Documentation Required to Apply for Disability Benefits

by fihguide   ·  4 years ago  

Several people recently asked which documentation they need to apply for disability. It’s true that you will need certain documents to successfully apply for disability benefits, but which ones? We’ll break it into two sections: medical evidence and other required documentation to apply for Social Security disability (SSD) benefits.

Required Documentation All SSD Applicants Must Provide to Qualify

First, it’s important to note that the Social Security Administration (SSA) will only accept originals for certain items. We’ve noted in our documentation list below which things you can submit copies for vs. original versions only. Now, let’s start with the standard, non-medical documentation you need to file along with your disability claim:

  1. Your original birth certificate (the SSA won’t accept a copy).
  2. A 15-page form called the Adult Disability Report that details your work history, illnesses, conditions, etc.
  3. Your military discharge papers if you served before 1968 (if applicable). You must submit original documentation for this, not a photocopy!
  4. Were you born in the United States? If not, you must submit original documentation that proves your lawful alien status or naturalized citizenship.
  5. Copies of your most recent W-2 forms, self-employed income tax returns, 1099s, etc. for the past year. Note: If you haven’t worked in 5 years or longer, then you cannot qualify for SSD benefits.
  6. If applicable, copies of your workers’ compensation award letters, settlement agreements, pay stubs or other related documentation. Basically, if you got a payment from anything other than a paycheck in the past year, the SSA needs to see that documentation.
  7. Original documentation relating to your family’s births, marriages, deaths or divorces. This includes your children’s birth certificates, your marriage license, divorce decree and any death certificates (if applicable). Remember: The SSA won’t accept copies of these, so be sure to submit your original documentation.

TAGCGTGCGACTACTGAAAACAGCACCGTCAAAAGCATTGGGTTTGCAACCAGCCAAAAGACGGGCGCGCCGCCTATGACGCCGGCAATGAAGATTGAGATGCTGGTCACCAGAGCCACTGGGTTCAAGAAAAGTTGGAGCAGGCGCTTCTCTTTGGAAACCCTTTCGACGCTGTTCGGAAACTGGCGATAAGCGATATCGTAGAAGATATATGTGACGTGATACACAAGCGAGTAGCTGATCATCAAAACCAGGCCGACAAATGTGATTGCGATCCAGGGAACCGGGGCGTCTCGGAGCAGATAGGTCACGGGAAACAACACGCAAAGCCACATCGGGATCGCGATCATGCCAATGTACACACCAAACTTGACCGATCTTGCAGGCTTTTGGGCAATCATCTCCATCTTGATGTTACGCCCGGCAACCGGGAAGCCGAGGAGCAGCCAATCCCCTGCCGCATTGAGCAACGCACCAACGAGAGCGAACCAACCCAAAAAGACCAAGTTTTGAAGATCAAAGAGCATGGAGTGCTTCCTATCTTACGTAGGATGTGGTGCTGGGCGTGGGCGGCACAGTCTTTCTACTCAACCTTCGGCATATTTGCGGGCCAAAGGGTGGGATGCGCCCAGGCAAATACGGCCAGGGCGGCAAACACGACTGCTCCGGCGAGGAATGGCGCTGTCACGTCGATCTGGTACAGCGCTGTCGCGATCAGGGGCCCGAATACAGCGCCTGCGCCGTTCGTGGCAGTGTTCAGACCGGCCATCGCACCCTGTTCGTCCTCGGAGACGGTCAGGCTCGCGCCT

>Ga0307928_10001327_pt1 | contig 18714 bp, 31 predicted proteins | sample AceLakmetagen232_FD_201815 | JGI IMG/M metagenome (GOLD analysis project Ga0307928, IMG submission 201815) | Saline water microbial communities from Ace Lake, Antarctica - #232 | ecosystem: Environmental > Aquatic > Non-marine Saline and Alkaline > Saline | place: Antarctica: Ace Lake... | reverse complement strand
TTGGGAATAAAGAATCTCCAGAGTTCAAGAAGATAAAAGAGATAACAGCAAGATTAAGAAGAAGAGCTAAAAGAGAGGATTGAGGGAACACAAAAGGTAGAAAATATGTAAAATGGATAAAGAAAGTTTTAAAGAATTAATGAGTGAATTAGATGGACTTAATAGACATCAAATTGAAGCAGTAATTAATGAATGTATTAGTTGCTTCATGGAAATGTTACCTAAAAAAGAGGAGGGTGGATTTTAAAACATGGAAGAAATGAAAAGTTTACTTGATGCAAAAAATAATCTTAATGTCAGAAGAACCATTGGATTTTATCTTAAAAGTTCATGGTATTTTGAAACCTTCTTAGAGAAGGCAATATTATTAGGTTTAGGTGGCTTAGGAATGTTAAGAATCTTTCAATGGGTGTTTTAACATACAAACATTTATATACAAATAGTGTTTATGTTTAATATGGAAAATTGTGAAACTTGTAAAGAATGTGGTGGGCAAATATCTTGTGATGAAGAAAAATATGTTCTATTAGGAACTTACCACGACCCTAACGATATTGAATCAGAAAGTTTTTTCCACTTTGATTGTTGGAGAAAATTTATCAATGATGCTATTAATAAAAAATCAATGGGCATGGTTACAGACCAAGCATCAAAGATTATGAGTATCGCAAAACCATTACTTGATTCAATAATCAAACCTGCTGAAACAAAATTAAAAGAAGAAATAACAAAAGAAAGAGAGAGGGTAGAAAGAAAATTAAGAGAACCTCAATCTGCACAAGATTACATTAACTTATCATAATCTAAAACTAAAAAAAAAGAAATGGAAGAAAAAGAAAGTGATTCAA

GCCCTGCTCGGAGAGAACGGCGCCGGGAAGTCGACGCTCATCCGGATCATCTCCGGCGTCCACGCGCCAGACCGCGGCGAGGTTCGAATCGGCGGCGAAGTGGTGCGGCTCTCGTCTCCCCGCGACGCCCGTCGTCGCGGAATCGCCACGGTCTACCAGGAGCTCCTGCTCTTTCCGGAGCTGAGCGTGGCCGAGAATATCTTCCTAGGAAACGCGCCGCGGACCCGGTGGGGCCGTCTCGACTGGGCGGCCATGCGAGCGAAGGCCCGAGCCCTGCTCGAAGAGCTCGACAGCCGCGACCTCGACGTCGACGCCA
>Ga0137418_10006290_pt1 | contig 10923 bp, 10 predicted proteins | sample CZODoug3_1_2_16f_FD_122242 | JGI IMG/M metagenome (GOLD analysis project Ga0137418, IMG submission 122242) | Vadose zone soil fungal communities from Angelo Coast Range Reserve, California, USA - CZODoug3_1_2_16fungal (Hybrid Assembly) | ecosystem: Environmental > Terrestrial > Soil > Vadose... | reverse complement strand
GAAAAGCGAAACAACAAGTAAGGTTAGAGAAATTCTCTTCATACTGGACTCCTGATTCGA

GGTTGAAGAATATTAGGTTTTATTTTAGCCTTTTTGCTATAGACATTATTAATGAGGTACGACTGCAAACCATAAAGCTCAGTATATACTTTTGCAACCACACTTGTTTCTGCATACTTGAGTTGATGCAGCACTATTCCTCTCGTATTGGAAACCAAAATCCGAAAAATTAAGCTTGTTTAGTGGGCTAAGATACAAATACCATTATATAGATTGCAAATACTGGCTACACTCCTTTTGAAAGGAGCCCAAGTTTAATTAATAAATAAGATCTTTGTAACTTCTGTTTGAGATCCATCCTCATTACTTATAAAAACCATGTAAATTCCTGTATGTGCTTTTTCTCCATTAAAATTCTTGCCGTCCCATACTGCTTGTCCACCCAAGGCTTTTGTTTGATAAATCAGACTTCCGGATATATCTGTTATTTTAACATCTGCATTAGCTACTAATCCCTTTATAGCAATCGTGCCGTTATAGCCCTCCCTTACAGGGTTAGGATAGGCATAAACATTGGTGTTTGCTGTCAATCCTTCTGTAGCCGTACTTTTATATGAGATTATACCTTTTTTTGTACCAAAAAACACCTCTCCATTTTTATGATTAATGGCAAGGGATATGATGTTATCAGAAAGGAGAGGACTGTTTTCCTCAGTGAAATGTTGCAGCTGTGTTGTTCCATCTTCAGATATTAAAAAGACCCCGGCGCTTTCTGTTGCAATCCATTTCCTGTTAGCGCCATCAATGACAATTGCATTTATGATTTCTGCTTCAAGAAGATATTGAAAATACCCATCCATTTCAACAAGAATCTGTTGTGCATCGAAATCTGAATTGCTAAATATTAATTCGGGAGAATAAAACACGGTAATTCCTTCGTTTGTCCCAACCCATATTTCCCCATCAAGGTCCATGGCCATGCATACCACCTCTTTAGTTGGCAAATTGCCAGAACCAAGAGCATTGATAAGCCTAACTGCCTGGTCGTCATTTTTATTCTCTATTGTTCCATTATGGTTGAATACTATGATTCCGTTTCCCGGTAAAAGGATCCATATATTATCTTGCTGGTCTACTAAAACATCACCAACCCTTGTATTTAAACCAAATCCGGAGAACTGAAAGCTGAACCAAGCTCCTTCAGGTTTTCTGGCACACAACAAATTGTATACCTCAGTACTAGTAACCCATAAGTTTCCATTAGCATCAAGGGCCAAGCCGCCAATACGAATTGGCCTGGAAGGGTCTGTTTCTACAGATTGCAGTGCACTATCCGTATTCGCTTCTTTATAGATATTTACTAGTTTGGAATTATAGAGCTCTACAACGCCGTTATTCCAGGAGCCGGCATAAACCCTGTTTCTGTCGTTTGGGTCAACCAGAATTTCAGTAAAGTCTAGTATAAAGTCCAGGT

8. A canceled check or other papers showing your current banking information, if you choose to direct-deposit your payments.

The SSA will return any original documentation you submit along with your claim once they finish reviewing your disability application.

Medical Evidence You Need to Apply for Disability Benefits

In addition to the above, you need to submit any relevant documentation about your medical condition within the past year. This medical evidence should include things such as:

  • X-rays, MRI or CT scans, if applicable
  • Lab test dates and results, if applicable
  • Doctor’s notes showing your diagnosis date, current treatments and progress, if applicable
  • A complete list of your current prescriptions, dosages and frequency, along with any side effects
  • Hospitalization, ER visits, surgery dates and receipts, if applicable
  • Physical therapy and/or vocational rehab documentation, if applicable
  • Documentation showing how often you saw your doctor to treat your condition and/or symptoms within the last year

What Happens If I Don’t Have All These Documents When I Apply?

Now, several people asked if they could apply for disability if they don’t have any recent medical documentation. The fact is, if you haven’t seen a doctor in several years, it will count against you. First, the SSA will require you to come in for an appointment with a Disability Determination Services (DDS) doctor. This doctor will then conduct what’s called a “consultative exam.” This DDS doctor prepares a report that either confirms your disability or suggests you can still work, despite your condition. With no recent medical evidence or documentation from regular doctor’s treatments, you may not get approved for disability benefits.

However, if your condition is severe enough, your consultative exam might be all you need. For example: If you were born blind, no doctor can likely restore your sight. So, no recent doctor’s visits and lack of documentation won’t count against you. But if you file a claim for cancer, you almost certainly saw an oncologist within the last year.

Related: How to Get Disability From Your Current or Former Spouse